Sunday 20 Apr

Holy Ghost People

Holy Ghost People examines two sisters whose bond is torn — but by what? After her sibling has been missing for more than a year, Charlotte (Emma Greenwell, TV's Shameless) intends to find out.
04/15/2014 | Comments 0

No Holds Barred

RLJ Entertainment's new Blu-ray for No Holds Barred begins with what seems like dozens of trailers for movies starring pro wrestlers from the WWE talent pool. Each flick went direct to home video, but once upon a time — aka 1989 — one had to go to the multiplex to catch such a spectacle.
04/15/2014 | Comments 0

Knights of Badassdom

In 2008, the third act of the guy comedy Role Models used LARPing — live-action role-playing, that is — as a backdrop for our protagonists' lessons learned. Today, Knights of Badassdom extends that half-hour into a full feature, to the point where viewers are left not smiling, but exhausted. 
04/02/2014 | Comments 0

Switched on

Not everything on television has to appeal to mass audiences. In fact, with the further fractioning of viewership thanks to alternatives like Netflix and VOD, more series can afford to become more niche. Here are five examples of shows both past and present — and new to DVD and/or Blu-ray — that encompass some of the more outrageous ideas ever to go beyond boardroom discussion.
04/02/2014 | Comments 0

Confession of Murder

Seventeen years after slaying 10 women and getting away with it, the charismatic serial killer Du-sok (Park Si-hoo) comes clean with a Confession of Murder, in this 2012 South Korean crime thriller. He does so by publishing a book that dishes all the grisly details.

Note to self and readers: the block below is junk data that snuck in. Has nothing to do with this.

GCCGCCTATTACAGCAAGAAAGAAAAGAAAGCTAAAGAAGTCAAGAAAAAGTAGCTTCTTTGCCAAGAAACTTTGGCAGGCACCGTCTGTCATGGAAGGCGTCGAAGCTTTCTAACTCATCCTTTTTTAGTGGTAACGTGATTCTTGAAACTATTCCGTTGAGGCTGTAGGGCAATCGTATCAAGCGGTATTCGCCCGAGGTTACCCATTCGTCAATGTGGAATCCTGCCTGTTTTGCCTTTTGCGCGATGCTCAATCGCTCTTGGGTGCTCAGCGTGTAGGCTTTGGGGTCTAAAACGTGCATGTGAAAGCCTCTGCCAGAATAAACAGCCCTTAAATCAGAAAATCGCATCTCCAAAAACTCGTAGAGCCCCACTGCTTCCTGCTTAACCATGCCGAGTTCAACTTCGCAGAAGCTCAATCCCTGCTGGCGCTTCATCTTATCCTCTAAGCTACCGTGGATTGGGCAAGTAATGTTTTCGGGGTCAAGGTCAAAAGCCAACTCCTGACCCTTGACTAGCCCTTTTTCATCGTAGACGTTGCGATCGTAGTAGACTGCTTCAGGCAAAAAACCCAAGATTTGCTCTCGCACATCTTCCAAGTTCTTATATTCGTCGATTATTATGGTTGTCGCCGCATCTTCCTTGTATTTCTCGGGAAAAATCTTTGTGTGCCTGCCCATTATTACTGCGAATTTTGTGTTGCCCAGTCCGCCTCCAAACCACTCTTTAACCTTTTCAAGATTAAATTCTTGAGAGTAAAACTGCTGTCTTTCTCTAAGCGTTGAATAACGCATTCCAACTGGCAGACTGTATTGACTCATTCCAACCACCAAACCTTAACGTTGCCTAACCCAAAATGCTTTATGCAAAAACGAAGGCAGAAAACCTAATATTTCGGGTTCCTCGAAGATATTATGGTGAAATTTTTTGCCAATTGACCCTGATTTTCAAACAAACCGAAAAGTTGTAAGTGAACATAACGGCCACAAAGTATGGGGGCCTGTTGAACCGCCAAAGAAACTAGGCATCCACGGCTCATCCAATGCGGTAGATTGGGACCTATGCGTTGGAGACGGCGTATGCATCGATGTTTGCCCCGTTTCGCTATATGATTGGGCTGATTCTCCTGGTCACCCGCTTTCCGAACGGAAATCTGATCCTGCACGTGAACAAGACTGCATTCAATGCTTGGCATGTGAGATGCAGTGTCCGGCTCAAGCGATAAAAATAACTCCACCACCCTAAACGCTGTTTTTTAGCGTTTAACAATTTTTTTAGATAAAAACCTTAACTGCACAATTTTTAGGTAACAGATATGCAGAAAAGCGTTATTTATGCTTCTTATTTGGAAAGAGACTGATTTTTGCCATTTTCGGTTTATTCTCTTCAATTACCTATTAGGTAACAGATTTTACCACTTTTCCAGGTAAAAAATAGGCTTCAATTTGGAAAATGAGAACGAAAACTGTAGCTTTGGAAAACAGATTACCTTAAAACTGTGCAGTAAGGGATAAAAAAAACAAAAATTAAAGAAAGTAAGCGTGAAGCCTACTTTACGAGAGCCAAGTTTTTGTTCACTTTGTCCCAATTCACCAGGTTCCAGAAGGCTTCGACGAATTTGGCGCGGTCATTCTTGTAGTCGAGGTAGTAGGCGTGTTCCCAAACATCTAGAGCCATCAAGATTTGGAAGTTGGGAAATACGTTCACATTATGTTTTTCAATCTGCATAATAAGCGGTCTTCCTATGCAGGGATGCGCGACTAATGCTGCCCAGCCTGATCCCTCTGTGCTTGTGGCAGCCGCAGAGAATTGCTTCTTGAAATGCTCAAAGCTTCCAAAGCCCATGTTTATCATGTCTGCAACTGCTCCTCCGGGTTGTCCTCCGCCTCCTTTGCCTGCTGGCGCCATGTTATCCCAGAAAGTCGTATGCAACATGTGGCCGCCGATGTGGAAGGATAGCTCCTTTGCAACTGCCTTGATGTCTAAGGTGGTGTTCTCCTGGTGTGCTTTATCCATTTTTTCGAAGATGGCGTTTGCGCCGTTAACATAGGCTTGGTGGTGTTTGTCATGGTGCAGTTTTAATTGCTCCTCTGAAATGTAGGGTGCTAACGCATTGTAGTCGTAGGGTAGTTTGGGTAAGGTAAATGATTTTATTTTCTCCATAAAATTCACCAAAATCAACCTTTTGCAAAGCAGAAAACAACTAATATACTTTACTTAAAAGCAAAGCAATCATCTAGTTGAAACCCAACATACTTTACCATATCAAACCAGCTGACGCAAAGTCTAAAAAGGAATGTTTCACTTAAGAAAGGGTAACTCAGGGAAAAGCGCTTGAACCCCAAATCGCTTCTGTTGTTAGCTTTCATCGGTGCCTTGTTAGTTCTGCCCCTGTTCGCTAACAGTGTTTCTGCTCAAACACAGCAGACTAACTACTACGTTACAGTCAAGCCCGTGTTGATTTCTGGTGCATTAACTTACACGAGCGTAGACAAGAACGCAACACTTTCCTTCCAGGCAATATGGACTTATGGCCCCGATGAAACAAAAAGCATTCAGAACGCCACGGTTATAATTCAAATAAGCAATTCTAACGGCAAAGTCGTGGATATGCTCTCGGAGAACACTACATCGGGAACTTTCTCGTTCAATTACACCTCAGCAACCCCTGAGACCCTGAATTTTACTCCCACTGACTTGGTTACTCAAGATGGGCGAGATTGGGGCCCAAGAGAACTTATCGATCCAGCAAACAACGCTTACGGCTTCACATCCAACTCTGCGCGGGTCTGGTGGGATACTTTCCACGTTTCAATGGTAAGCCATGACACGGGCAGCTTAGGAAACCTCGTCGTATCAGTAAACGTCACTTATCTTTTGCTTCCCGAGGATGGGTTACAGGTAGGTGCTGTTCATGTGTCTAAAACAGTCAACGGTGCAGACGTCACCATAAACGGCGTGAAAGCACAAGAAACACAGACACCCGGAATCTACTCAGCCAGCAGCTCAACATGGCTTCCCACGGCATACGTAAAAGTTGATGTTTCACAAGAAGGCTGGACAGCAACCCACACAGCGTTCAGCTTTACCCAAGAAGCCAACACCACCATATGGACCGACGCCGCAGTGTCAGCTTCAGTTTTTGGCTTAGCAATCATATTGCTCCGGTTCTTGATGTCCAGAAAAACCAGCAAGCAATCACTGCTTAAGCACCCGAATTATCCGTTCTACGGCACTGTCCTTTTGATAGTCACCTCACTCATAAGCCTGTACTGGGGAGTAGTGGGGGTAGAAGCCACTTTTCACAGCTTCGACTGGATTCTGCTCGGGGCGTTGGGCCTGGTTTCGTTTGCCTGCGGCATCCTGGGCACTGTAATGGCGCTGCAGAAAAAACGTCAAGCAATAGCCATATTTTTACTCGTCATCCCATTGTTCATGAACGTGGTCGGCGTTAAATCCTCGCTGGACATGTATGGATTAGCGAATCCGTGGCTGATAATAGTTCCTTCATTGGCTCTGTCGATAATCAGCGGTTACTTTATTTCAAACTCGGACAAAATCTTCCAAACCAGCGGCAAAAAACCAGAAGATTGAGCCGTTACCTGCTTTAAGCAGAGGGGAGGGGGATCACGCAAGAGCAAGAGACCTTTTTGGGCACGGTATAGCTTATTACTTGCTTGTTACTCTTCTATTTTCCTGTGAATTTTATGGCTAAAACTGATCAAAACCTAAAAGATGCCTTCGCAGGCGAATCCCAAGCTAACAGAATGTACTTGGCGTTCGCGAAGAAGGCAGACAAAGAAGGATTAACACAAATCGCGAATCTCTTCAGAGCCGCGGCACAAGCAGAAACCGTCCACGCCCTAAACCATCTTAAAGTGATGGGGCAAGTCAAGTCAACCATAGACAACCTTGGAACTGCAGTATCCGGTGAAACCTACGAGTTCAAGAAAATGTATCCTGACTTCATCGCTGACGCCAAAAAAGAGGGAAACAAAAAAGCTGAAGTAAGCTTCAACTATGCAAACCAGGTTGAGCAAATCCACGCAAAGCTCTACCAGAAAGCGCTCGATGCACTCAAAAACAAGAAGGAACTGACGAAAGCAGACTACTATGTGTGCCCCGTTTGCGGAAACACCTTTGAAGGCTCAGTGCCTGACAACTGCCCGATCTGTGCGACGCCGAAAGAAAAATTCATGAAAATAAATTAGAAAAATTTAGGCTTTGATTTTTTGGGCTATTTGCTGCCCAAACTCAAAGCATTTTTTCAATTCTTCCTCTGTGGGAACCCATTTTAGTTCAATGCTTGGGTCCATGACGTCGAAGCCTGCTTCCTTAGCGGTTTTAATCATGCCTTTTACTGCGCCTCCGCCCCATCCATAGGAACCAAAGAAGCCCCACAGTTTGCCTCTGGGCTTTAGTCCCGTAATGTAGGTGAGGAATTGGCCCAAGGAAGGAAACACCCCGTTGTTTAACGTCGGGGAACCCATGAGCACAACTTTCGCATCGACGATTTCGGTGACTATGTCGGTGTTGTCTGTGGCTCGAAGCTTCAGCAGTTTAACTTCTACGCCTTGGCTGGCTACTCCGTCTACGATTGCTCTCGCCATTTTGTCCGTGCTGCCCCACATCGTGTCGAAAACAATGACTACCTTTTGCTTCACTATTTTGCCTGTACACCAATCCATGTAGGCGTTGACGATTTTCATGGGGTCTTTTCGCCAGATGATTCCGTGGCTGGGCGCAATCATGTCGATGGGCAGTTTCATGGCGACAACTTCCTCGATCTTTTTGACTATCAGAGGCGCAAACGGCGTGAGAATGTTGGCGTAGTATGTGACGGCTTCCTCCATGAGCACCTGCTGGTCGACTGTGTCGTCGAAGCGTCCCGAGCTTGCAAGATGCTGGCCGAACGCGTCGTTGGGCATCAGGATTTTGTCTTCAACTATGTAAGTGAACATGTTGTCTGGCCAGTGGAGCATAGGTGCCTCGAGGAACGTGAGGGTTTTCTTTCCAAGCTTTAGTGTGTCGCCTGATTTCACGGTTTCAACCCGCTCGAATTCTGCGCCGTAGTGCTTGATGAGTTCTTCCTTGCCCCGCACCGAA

04/02/2014 | Comments 0
Home · Articles · Movies · Comedy · Ted


A cuddly teddy bear is at the center of 'Ted,' but its raunchy comedy isn't for kids.

Phil Bacharach June 29th, 2012

Ted is a foul-mouthed, hooker-loving pothead prone to comments of racism, homophobia and misogyny. Ted is also a stuffed teddy bear.


That's the premise, plot and central joke of Ted, the movie-directorial debut of Seth MacFarlane, creator of TV’s animated series Family Guy. It's a funny enough idea, but stretched mighty thin for feature-film length.

MacFarlane supplies the voice of the titular character, as he does for Family Guy's Peter Griffin, but the similarities don't end there. Written by MacFarlane and two of his TV collaborators, Ted is chock full of non sequiturs, politically incorrect humor and the conviction that pop-culture references are funny in and of themselves. Sometimes it works, and Ted, to its credit, boasts a handful of outrageously funny bits. But it’s also slack-paced and uneven enough to screw up your equilibrium.

Mark Wahlberg (Contraband) plays John Bennett, a 35-year-old Boston guy with a curious backstory. As a smarmy voiceover narrator explains, John was a lonely kid in the '80s when he made a fateful Christmas wish that his beloved teddy be able to talk and befriend him. That wish came true.

Decades later, John is in a dead-end job and spends most of his time doing bong hits with Ted. Adding to his dilemma, John's gorgeous girlfriend, Lori (Mila Kunis, Friends with Benefits), thinks it's time for him to grow up.

MacFarlane draws things out with farts, shoehorned cameos and sitcom fodder, like Joel McHale (TV's Community) as an oily boss with designs on Lori, and Giovanni Ribisi (Avatar) doing his creepy shtick. For every laugh, expect four tortured references to Flash Gordon, Tom Skerritt and the like.

If you're OK with that ratio, and yearn to see a teddy bear smack Wahlberg's bare ass with an antenna, get to the theater now.

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